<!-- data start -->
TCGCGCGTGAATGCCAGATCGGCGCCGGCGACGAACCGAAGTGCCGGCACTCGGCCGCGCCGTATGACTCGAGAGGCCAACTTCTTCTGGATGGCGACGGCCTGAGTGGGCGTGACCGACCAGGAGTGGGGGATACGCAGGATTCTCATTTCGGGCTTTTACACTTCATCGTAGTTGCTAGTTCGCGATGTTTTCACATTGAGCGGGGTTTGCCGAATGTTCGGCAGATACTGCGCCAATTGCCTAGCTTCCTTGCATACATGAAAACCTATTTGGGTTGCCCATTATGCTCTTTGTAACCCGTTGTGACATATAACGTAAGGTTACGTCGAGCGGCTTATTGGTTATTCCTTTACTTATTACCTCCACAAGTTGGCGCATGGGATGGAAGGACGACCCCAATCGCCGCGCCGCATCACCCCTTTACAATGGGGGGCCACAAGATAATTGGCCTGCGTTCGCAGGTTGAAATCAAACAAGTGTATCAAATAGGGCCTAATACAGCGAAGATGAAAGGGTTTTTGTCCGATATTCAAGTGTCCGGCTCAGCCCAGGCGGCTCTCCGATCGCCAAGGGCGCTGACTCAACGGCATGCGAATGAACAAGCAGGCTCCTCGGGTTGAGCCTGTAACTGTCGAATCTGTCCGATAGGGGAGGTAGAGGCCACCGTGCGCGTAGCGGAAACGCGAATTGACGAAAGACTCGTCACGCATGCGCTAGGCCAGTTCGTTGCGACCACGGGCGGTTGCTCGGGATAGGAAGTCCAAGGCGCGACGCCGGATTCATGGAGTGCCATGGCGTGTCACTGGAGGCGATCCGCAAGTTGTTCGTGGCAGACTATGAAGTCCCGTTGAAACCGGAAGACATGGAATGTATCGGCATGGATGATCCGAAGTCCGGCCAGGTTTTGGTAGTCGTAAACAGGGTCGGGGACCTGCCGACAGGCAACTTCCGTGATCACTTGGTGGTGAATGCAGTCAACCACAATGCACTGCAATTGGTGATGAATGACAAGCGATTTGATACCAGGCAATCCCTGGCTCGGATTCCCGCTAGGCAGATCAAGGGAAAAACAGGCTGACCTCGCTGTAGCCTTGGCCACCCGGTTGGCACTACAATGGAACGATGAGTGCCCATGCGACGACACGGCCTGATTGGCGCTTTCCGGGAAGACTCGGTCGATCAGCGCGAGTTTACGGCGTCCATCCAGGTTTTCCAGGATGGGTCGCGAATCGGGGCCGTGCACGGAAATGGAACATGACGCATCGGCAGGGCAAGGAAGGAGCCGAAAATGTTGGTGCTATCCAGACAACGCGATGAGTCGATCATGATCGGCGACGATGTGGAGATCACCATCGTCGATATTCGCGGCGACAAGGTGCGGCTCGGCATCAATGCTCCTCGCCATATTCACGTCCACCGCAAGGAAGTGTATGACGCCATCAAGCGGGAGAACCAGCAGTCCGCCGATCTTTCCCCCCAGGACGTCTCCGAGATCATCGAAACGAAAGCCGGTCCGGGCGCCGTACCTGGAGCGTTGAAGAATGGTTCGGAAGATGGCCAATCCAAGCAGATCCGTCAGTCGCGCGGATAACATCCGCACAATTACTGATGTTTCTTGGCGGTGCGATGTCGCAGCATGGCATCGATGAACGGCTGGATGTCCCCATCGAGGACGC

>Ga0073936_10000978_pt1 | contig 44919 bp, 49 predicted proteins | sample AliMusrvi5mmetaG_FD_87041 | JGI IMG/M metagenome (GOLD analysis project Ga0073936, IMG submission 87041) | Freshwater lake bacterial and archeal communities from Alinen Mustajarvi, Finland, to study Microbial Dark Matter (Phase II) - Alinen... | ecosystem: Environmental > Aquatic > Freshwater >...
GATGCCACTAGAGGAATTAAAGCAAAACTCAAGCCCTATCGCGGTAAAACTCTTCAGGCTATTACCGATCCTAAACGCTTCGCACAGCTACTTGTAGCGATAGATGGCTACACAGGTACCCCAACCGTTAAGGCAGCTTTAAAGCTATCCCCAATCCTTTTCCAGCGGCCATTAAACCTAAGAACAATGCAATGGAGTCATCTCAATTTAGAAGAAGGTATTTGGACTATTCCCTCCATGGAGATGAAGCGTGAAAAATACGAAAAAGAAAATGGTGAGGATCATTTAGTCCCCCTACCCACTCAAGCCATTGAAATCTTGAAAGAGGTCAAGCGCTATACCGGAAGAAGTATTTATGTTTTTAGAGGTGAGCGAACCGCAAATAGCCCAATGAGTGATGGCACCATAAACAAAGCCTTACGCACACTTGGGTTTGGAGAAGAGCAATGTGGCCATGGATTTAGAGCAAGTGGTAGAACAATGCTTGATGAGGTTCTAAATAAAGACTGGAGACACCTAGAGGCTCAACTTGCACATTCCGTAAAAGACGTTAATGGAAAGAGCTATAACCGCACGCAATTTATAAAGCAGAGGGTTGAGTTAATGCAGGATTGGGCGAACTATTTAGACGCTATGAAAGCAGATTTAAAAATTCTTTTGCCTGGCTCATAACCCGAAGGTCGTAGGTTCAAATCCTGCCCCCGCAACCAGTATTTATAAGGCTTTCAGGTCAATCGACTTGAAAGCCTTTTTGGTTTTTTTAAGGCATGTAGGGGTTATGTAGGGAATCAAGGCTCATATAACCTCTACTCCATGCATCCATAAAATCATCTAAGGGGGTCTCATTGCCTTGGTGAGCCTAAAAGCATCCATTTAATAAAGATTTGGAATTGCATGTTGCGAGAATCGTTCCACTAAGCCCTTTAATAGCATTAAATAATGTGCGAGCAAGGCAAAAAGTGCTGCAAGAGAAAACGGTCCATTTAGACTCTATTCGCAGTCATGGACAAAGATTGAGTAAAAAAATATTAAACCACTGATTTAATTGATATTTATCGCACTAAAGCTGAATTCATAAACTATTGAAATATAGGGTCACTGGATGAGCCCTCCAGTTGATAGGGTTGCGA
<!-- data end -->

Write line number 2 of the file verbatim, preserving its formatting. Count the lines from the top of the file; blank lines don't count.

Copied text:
>Ga0073936_10000978_pt1 | contig 44919 bp, 49 predicted proteins | sample AliMusrvi5mmetaG_FD_87041 | JGI IMG/M metagenome (GOLD analysis project Ga0073936, IMG submission 87041) | Freshwater lake bacterial and archeal communities from Alinen Mustajarvi, Finland, to study Microbial Dark Matter (Phase II) - Alinen... | ecosystem: Environmental > Aquatic > Freshwater >...